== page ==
HomeEditorial CommentRights of tobacco farmers under threat

Rights of tobacco farmers under threat

The successful annual Africa regional conference of the International Tobacco Growers’ Association held in Zimbabwe in June inevitably had the local pundits and organisations such as the Network for Accountability of Tobacco Transnationals (Natt) sounding off in the media.

Sunday Opinion with Francois van der Merwe

As usual, the comments revealed a woefully inadequate understanding of the issues surrounding tobacco farmers and a shrill and dictatorial — if not patronising — dismissal of the rights of tobacco farmers.

Irvine Mugwagwa writing in a letter to The Standard July 6 2014 made the outlandish claims that tobacco growers in the country have contributed to the lower grain harvest this year and that the government of Zimbabwe is complicit in this by “encouraging more farmers to venture into tobacco farming”.

Mugwagwa needs to check his facts. For example, in the 2009/10 season a large-scale input programme targeting smallholder farmers, assisted in supporting a 20% increase in the area planted under maize.

According to the report of the Food and Agriculture Organisation (FAO) / World Food Programme (WFP) Crop and Food Security Assessment Mission to Zimbabwe in 2010, this was “the largest area planted with maize over the last 30 years (1980-2010)”. And this year, a total of 1,6 million households benefitted from the Presidential Agriculture Inputs scheme.

He should not need reminding that the Zimbabwe Agenda for Sustainable Socio-Economic Transformation (Zim Asset) for the period 2013-2018 specifically lists as one of the four strategic clusters “food security and nutrition”. The government is not ignoring the issue.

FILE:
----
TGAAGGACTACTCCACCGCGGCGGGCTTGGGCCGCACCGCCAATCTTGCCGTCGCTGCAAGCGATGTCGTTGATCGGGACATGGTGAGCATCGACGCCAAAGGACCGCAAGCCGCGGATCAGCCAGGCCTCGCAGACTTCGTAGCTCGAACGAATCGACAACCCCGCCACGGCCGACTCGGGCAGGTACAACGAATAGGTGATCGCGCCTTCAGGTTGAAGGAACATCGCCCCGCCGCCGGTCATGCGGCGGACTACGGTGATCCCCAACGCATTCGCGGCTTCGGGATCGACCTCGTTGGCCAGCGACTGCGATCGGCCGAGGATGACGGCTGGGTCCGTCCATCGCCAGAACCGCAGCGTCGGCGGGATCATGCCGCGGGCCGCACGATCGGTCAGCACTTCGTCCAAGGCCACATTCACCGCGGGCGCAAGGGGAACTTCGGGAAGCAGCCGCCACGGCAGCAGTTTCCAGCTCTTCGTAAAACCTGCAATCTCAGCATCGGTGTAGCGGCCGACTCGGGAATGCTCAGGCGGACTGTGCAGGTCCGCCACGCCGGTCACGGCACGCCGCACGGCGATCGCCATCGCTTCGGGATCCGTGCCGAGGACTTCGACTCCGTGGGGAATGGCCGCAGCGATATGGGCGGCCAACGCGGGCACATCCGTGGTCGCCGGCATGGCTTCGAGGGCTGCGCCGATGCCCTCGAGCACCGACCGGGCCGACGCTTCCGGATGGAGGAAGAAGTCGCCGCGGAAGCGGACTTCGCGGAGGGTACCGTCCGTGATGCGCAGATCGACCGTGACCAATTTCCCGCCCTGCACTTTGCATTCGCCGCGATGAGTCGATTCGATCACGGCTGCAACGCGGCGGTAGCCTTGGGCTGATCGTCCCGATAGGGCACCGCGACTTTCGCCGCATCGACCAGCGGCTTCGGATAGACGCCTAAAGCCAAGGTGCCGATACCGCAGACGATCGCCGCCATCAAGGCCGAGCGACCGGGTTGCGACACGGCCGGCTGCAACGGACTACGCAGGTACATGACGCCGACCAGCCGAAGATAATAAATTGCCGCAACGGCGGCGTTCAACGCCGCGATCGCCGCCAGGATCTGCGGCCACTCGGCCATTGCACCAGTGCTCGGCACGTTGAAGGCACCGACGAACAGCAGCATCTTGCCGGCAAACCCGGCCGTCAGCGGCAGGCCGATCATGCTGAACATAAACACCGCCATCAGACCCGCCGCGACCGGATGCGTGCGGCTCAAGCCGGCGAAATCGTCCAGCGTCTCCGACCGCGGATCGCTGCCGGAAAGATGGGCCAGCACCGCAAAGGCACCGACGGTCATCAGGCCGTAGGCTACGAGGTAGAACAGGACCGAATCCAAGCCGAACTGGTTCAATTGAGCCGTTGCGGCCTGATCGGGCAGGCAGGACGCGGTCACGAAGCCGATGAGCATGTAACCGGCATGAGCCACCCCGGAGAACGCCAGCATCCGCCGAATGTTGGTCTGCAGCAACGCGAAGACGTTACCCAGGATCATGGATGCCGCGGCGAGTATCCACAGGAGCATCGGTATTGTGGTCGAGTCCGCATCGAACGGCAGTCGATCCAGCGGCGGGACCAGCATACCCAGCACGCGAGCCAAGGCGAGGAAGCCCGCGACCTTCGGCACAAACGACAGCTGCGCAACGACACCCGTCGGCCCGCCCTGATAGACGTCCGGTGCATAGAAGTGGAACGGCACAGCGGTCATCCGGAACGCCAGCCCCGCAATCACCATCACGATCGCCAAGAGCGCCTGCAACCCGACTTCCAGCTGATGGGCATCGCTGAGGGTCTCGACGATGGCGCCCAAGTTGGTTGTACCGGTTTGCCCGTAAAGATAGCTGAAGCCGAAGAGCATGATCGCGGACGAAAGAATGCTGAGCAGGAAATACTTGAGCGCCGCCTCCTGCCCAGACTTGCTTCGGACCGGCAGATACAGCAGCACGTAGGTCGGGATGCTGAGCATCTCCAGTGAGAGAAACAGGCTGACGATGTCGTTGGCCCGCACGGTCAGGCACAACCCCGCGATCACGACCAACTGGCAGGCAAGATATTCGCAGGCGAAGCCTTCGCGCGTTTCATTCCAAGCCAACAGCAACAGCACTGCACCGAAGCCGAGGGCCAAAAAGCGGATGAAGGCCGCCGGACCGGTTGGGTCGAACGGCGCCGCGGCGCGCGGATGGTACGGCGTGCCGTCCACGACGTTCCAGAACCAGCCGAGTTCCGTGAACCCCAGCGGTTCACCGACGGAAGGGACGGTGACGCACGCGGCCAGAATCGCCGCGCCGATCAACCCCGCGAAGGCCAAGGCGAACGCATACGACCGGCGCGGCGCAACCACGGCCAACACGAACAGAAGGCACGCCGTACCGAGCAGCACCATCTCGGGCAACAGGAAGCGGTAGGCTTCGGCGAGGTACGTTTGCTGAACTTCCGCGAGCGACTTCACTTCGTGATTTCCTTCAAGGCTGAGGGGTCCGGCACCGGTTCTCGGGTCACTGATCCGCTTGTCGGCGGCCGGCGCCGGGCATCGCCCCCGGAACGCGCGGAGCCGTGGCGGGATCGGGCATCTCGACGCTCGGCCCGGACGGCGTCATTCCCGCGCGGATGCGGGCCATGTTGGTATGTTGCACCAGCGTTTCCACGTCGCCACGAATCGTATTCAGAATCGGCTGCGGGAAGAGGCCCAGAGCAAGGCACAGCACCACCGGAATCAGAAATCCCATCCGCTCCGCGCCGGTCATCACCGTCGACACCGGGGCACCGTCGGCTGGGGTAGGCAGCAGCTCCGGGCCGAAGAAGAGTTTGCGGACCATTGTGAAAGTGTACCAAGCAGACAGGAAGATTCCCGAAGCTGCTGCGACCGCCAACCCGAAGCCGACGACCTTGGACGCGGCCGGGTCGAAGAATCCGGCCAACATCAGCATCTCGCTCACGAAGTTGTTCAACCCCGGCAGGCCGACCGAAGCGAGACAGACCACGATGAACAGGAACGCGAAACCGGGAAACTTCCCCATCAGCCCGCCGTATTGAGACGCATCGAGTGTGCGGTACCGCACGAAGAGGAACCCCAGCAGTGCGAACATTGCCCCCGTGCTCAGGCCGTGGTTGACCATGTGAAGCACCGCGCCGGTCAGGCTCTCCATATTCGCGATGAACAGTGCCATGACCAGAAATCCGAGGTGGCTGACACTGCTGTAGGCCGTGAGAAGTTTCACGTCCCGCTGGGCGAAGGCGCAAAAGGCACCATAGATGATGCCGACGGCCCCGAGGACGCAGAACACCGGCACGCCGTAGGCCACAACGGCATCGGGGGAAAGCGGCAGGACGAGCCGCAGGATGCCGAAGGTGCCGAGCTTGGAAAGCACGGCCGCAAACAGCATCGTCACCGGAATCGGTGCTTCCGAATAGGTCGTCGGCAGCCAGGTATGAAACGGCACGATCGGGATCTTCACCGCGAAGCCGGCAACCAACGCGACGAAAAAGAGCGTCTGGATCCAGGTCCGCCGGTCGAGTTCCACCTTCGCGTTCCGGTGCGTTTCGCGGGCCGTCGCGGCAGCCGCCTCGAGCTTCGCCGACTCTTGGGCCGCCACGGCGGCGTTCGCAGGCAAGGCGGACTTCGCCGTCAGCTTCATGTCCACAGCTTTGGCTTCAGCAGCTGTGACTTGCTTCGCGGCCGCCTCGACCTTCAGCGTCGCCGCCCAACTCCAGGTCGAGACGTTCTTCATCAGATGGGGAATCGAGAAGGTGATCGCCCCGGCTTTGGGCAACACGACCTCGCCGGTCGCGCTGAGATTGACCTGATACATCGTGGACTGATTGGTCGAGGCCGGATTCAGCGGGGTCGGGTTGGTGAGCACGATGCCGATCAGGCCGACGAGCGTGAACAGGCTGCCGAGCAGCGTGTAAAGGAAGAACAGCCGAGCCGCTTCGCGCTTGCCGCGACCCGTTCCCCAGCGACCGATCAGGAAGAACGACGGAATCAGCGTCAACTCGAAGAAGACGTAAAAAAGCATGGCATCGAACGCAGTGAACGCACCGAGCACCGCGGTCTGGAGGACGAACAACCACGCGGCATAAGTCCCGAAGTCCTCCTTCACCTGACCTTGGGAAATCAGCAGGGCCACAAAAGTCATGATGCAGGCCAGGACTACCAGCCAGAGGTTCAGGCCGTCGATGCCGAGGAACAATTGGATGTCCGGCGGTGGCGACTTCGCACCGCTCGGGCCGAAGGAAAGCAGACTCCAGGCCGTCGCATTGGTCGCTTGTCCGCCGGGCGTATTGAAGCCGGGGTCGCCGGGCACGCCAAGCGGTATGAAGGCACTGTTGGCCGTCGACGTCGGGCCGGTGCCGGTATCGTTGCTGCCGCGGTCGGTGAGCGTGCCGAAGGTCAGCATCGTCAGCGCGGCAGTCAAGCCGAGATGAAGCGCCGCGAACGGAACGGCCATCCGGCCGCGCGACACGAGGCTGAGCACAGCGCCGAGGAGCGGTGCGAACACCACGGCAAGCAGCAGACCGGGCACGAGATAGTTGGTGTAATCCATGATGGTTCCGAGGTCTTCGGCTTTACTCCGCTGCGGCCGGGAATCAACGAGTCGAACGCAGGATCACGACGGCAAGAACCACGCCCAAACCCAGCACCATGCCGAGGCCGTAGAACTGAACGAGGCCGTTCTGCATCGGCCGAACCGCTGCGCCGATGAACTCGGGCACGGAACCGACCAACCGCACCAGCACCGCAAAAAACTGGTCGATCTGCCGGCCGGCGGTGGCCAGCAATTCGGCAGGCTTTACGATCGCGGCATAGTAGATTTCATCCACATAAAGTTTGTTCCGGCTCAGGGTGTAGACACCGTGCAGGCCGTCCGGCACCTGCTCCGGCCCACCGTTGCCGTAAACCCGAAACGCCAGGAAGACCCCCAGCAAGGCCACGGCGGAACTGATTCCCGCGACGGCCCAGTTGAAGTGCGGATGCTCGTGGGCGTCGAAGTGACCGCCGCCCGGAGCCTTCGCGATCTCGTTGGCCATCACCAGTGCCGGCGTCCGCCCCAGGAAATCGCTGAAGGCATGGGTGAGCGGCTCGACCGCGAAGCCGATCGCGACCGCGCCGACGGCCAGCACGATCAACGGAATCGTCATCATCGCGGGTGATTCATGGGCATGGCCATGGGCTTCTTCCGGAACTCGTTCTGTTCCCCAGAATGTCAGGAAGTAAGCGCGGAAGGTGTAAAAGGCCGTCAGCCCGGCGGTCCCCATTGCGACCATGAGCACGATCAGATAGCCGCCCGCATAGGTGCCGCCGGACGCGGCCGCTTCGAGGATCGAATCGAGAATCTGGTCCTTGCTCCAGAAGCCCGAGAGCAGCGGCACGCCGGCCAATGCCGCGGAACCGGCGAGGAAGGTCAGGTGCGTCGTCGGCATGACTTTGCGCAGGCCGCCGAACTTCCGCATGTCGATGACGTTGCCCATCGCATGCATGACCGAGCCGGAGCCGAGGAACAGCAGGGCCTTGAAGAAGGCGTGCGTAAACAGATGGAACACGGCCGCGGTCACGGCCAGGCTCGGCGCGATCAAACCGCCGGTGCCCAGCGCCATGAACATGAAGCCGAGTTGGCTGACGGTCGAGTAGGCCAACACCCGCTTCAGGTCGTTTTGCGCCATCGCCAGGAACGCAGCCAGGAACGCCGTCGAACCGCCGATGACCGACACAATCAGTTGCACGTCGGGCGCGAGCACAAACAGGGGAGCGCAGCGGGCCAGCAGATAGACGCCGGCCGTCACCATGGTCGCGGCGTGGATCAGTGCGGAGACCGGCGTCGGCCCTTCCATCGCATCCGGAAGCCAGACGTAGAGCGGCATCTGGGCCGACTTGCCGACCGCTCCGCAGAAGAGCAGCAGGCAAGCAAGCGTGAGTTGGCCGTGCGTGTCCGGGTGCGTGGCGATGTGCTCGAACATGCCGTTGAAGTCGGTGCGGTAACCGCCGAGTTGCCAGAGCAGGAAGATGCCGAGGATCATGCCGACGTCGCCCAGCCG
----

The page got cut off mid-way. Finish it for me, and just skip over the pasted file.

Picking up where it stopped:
Just for the record, it may not mean much to Mugwagwa, but Zimbabwean tobacco farmers this season sold 204 million kilogrammes of tobacco, earning US$647 million.

And this was not at the expense of food crops.

In fact, this year, according to World Bank estimates, farmers are expecting a “bumper maize harvest” of some 1,2 million tonnes. More than 1,4 million hectares were planted with maize, up by 18% from last year.

By comparison, according to the Tobacco Industry and Marketing Board, a total of 103 163 growers planted about 97 982 ha of tobacco this year. Overall, the World Bank stated that agriculture would recover by 7,3% this year.

The claims made by Natt are misleading and ill-informed to say the least.

It openly admits that it campaigns to ensure tobacco growers are not given a voice at the sixth session of the Framework Convention on Tobacco Control (FCTC) Conference of Parties (COP6) in Moscow in October. This is a blatant abuse of the founding principles of the United Nations.

Tobacco farmers and workers — and there are more than 30 million across the globe — should not be excluded from discussions that will directly impact on their livelihoods.

As permanent secretary in the Ministry of Agriculture, Mechanisation and Irrigation Ringson Chitsiko told representatives of tobacco growers from the Africa region, the government of Zimbabwe firmly believes that the “World Health Organisation and FCTC is operating outside its bounds by attempting to regulate agriculture and trade policies” without consulting those affected.

He called on all tobacco-growing countries to encourage the “full participation” of all relevant government departments, the tobacco industry and civil society on all matters relating to FCTC and COP6.

Francois van der Merwe is a tobacco farmer and President of the International Tobacco Growers’ Association.

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